Abstract: Media can affect governments and public policy by promoting anti-government demonstrations. Under media pressure, a multitasking government might reallocate effort across tasks, rather than increase the total aggregate, resulting in ambiguous welfare effects. In this paper, I test such a hypothesis using a database of World Bank project indicators, which measures government performance in implementing capital projects. Disasters offer an ideal case study because citizens and the government can differ particularly in their preferences between public capital (reconstruction) and consumption (relief). Therefore, at times of disasters, media might be especially effective in shaping public policy by promoting anti-government demonstrations. Joining capital project indicators with data on disasters, media, and demonstrations,I present the following: (1) within-state variation in floods and media activity for Indian states; (2) within-country variation in disasters and media freedom for 135 countries; (3) a case study using anecdotal and archival evidence on flood response in Ghana, Togo, and Ivory Coast in 2007/2008. In all cases, media activity during disasters is associated with lower capital project performance, higher relief/anti-poverty efforts, and more anti-government demonstrations.
    Keywords: Disaster aid, government policy, media, natural disasters
    JEL: H84 I38 L82 Q54
    Date: 2016–08
  4. By: Nathan Goldschlag; Stefano Bianchini; Julia Lane; Joseba SanMartin Sola; Bruce Weinberg
    Abstract: Public support of research typically relies on the notion that universities are engines of economic development, and that university research is a primary driver of high wage localized economic activity. Yet the evidence supporting that notion is based on aggregate descriptive data, rather than detailed links at the level of individual transactions. Here we use new micro-data from three countries - France, Spain and the United States - to examine one mechanism whereby such economic activity is generated, namely purchases from regional businesses. We show that grant funds are more likely to be expended at businesses physically closer to universities than at those farther away. In addition, if a vendor has been a supplier to a grant once, that vendor is subsequently more likely to be a vendor on the same or related grants. Firms behave in a way that is consistent with the notion that propinquity is good for business; if a firm supplies a research grant at a university in a given year it is more likely to open an establishment near that university in subsequent years than other firms.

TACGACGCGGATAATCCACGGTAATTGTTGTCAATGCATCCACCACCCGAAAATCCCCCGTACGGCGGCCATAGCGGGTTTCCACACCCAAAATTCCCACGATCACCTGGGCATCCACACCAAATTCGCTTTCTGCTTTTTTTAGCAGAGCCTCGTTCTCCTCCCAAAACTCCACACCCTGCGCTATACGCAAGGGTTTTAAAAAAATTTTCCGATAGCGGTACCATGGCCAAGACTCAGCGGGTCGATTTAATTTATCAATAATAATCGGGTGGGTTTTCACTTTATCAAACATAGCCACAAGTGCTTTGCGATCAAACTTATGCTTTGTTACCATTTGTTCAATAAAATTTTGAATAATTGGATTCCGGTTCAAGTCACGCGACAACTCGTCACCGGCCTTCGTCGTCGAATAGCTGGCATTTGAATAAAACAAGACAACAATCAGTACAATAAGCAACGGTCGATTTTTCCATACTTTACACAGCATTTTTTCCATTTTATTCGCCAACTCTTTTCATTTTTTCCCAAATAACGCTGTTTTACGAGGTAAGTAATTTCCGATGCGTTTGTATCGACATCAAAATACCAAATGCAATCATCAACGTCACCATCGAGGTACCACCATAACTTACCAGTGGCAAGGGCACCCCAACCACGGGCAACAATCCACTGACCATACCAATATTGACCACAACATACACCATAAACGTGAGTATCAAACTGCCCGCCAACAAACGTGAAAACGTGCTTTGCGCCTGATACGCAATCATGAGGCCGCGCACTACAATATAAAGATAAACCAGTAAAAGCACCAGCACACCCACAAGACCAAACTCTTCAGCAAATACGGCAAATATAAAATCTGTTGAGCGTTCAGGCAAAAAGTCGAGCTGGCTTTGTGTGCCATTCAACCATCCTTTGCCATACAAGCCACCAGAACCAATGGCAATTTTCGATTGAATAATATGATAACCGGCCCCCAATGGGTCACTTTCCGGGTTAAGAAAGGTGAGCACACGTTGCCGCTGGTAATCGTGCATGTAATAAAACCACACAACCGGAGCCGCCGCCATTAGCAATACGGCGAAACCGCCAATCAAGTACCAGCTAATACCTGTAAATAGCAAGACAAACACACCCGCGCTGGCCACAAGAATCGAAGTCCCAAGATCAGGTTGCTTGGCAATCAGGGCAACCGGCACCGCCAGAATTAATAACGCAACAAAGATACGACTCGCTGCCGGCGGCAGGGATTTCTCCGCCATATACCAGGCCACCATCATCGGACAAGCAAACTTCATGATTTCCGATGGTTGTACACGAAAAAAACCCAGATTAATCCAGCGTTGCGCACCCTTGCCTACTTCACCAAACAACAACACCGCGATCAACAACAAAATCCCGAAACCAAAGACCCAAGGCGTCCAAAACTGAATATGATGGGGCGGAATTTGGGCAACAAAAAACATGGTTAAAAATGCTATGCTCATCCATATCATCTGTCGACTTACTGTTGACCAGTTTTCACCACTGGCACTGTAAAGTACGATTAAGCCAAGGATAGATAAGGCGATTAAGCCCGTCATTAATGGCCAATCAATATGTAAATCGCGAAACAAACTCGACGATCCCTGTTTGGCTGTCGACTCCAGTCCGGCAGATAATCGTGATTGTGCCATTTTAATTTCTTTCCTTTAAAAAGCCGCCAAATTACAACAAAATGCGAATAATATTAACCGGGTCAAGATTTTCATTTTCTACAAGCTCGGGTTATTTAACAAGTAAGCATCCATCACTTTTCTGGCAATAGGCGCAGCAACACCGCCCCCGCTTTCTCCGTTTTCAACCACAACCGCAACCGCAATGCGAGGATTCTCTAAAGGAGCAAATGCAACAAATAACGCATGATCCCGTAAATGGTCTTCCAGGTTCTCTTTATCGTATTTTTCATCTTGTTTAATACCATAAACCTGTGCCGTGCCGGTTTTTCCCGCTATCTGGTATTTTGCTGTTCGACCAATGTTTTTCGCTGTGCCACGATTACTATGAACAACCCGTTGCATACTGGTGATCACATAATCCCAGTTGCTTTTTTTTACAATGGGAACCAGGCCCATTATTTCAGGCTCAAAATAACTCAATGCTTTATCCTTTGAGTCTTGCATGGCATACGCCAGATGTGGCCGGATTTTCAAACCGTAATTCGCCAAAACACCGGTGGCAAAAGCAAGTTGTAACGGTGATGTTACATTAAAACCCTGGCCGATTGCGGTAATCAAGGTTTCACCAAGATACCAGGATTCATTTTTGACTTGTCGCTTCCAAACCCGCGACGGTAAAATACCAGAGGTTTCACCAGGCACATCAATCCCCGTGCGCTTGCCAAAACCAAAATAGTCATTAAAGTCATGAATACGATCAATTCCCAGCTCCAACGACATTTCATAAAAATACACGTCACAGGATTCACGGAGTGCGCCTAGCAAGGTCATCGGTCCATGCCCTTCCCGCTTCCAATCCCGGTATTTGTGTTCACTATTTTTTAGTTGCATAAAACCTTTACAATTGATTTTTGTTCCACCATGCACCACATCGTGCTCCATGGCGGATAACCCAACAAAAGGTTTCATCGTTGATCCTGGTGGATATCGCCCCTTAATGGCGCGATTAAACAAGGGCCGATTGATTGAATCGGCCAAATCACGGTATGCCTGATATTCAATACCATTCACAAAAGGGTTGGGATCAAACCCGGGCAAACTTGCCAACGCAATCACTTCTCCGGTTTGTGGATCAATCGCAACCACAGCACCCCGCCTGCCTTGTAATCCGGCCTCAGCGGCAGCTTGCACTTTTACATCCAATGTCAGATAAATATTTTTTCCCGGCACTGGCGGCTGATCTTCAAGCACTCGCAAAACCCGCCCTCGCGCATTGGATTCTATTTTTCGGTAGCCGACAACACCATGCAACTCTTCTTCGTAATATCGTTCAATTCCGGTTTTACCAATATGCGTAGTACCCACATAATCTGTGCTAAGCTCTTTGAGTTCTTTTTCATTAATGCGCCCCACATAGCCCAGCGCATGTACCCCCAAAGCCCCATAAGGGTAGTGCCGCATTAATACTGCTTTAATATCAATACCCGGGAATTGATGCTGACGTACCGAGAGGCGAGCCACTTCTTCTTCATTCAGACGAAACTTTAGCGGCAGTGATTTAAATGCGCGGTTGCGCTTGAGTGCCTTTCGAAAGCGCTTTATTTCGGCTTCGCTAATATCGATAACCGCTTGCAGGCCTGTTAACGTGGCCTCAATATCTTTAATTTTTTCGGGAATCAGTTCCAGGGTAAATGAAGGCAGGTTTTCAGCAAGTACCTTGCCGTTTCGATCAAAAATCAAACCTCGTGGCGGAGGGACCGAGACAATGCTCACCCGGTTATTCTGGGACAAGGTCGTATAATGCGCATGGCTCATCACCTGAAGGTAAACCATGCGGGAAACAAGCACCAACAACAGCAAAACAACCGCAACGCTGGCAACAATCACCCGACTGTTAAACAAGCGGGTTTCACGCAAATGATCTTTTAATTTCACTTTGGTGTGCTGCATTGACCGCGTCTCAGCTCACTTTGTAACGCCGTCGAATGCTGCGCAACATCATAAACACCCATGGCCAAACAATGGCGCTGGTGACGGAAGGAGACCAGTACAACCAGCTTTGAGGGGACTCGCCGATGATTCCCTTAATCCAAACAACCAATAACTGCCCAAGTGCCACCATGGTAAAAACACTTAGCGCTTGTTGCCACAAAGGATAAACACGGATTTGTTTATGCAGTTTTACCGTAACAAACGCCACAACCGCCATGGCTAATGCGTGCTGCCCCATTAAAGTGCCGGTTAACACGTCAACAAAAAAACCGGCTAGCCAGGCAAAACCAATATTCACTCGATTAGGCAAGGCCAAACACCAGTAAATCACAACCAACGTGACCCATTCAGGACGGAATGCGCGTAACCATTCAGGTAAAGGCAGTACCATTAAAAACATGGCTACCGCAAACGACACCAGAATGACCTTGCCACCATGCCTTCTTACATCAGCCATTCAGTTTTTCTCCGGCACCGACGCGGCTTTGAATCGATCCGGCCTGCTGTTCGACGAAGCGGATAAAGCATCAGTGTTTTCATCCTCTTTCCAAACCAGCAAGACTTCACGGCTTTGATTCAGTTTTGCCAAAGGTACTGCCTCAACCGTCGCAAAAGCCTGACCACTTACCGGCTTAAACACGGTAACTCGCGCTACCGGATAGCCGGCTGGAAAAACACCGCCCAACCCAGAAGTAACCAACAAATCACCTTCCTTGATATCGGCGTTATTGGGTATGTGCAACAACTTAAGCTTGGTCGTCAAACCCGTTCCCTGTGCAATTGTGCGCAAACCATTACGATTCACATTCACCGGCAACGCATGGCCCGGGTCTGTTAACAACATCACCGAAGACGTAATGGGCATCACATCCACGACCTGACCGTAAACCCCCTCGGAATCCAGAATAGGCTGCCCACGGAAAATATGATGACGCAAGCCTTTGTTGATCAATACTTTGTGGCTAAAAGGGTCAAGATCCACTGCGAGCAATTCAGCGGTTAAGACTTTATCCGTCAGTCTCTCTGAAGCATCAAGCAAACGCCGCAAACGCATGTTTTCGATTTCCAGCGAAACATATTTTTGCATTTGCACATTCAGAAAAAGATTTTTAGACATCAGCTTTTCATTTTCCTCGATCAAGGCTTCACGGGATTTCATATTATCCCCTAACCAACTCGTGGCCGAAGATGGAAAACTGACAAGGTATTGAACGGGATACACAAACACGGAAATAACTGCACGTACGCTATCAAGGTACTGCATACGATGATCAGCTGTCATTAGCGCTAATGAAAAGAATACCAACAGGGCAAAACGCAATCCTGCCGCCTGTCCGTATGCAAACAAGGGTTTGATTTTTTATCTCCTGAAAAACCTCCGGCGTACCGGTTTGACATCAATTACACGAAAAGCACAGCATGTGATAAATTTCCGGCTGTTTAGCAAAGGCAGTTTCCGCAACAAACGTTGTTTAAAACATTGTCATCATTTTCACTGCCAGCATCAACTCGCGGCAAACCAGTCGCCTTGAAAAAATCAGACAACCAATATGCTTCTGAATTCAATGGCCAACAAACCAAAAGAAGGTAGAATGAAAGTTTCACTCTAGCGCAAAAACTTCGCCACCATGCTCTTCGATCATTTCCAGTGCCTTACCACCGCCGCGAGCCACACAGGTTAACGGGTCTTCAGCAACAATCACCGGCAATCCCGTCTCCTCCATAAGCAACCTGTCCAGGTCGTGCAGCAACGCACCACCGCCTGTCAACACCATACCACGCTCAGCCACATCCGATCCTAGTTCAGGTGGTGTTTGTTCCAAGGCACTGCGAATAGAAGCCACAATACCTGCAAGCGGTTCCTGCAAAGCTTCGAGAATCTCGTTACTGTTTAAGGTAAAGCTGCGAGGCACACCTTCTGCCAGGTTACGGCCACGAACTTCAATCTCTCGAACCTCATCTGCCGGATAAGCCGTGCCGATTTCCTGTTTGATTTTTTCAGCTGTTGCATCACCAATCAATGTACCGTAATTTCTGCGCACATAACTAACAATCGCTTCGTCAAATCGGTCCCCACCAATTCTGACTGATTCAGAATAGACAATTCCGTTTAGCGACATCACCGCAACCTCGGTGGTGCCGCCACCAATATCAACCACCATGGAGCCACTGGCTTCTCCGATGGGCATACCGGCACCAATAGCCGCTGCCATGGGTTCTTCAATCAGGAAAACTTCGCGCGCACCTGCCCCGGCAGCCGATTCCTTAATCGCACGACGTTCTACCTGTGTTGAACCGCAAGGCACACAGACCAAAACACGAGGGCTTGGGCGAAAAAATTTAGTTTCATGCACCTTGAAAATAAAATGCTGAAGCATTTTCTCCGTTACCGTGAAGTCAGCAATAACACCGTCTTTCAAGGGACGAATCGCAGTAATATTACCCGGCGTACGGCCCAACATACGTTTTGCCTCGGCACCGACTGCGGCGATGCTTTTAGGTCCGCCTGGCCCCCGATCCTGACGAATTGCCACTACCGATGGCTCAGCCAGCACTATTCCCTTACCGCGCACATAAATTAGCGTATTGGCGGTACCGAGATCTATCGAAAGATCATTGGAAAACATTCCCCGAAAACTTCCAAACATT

Keywords: Science policy, innovation, regional economic development, UMETRICS
    Date: 2016–07
  5. By: Juan Casado-Asensio; Anna Drutschinin; Jan Corfee-Morlot; Gisela Campillo
    Abstract: This Working Paper explores progress in the integration or mainstreaming of adaptation and related objectives into national development planning. It first provides an overview of the international mechanisms, including finance, to support the mainstreaming of climate change adaptation into development planning and policies in developing countries. Through a review of relevant planning documents in fifteen developing countries, it then examines key features in adaptation planning and mainstreaming of adaptation into development planning. These countries were because they have been amongst the highest recipients of adaptation-related bilateral development finance. The research provides a snapshot of current practice. Despite heightened international efforts to support developing countries, evidence of mainstreaming adaptation was only found in a few of the countries and in a few of the sectors studied here. It also found that where mainstreaming is occurring, linkages exist with other policy objectives including poverty reduction, promoting biodiversity and ecosystems, and urban and rural development. The findings may be a useful starting point to guide policy-relevant research, such as to what extent mainstreaming may be occurring on the ground (or not) and how well this progress is reflected in planning documents, as well as how to improve the effectiveness of development co-operation targeting adaptation. The paper may also help inform international efforts under the UNFCCC that are designed to support developing countries to mainstream adaptation priorities into development planning and policy.